I am new to statistics. I decided to use Kendall tau correlation.

I want to find correlations between every variable of the data set. (For example, if there are three variables in the data $x, y$ and $z$, then I need the correlations between $x$and $y$, $y$ and $z$, and $x$ and $z$.)

I have about 100 variables.

I am unable to find any example with the correlation between more than two variables.

Question 1 Is the method to find the correlation between more than two variables the same as that for two variables?

Question 2 Some of my variables can be qualitative. Does Kendall tau satisfy my requirement? Please suggest any better method to do it.

Please suggest to me some readings about Kendall tau correlation.

  • $\begingroup$ I've edited this rather heavily to remove repetitions and improve wording. Please check that your intent comes across. $\endgroup$
    – Nick Cox
    Commented Mar 15, 2015 at 11:53

2 Answers 2


Note that Kendall tau correlation, which comes in different flavours, was suggested by the British statistician (Sir) Maurice G. Kendall, so "Kendall" not "kendall" is the form used.

Kendall tau is covered in just about any book on nonparametric statistics (a very unfortunate term, for reasons I won't go into here, but it remains standard for texts). Find one at your own level of understanding. The better texts assume rather more than an introductory knowledge of statistics, so there is a delicate trade-off. Some texts on nonparametric statistics rather imply, or even argue, that no other methods are valid, which is a position held by few experienced users of statistics.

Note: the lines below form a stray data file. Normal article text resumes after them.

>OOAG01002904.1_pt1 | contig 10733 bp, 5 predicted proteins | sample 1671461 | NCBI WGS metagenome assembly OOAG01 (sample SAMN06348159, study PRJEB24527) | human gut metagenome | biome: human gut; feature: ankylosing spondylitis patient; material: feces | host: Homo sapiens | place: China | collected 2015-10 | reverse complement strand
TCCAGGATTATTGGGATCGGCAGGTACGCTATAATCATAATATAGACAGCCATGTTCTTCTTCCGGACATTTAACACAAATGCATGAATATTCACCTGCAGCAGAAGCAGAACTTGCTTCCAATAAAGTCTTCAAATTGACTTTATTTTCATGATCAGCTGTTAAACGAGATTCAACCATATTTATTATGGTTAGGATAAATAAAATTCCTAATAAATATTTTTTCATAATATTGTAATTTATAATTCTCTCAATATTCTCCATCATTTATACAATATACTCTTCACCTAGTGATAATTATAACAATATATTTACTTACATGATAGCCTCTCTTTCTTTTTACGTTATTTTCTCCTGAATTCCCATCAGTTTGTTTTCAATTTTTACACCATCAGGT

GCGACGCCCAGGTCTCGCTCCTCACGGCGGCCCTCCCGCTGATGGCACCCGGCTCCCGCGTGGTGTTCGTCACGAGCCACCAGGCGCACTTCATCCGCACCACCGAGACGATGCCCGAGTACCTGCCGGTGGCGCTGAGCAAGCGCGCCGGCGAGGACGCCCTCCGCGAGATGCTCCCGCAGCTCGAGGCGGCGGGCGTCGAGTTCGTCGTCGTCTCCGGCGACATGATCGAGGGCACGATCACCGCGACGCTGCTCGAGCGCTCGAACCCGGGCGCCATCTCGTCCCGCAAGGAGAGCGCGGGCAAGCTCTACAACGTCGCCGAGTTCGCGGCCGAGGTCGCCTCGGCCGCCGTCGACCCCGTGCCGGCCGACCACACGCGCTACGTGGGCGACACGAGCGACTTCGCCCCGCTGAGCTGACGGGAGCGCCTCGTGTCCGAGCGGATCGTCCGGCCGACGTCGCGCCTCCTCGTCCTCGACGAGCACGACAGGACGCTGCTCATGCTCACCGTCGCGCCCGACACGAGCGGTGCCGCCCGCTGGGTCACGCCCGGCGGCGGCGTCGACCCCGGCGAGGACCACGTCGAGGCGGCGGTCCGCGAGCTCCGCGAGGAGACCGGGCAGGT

Be that as it may, although there are other approaches, there is nothing different about the calculation of Kendall tau just because you have several variables. The calculation for each pair of variables is just as it would be if you had no other variables. Indeed, any good statistical software will on request produce a matrix (table) of correlations. (More advanced ideas come under the heading of partial correlations.)

Some warnings:

  1. If some of your variables are qualitative, everything depends on what means. It is, or should be, explained in every text in this area that nominal-scale variables are not suitable for Kendall tau correlation.

  2. Just looking at a bundle of correlations will only get you so far. You need to look at graphs of the data too. Also, if relationships between variables are not monotonic, then Kendall tau will not help any more than Pearson correlation will.

  3. Your post has the air of suggesting that you think choosing one main method will be enough to help you understand a data set with many variables, but typically that is never the case in statistical applications.


You just calculate correlations between pairs of variables. This is the same as the case when calculating Pearson correlations across many variables.

If you want your correlation matrix to be positive semidefinite, you may run into problems if there are different sets of complete pairs for different pairs of variables (i.e. if the missing values don't correspond). Some people choose to omit all observations that are incomplete in this situation, but it can lead to problems if there are a non-tiny proportion of missing values.

To calculate a Kendall's tau you need to be able to decide if one value is larger(/smaller) than another. If your 'qualitative' values form nominal categories, it certainly won't work for that.


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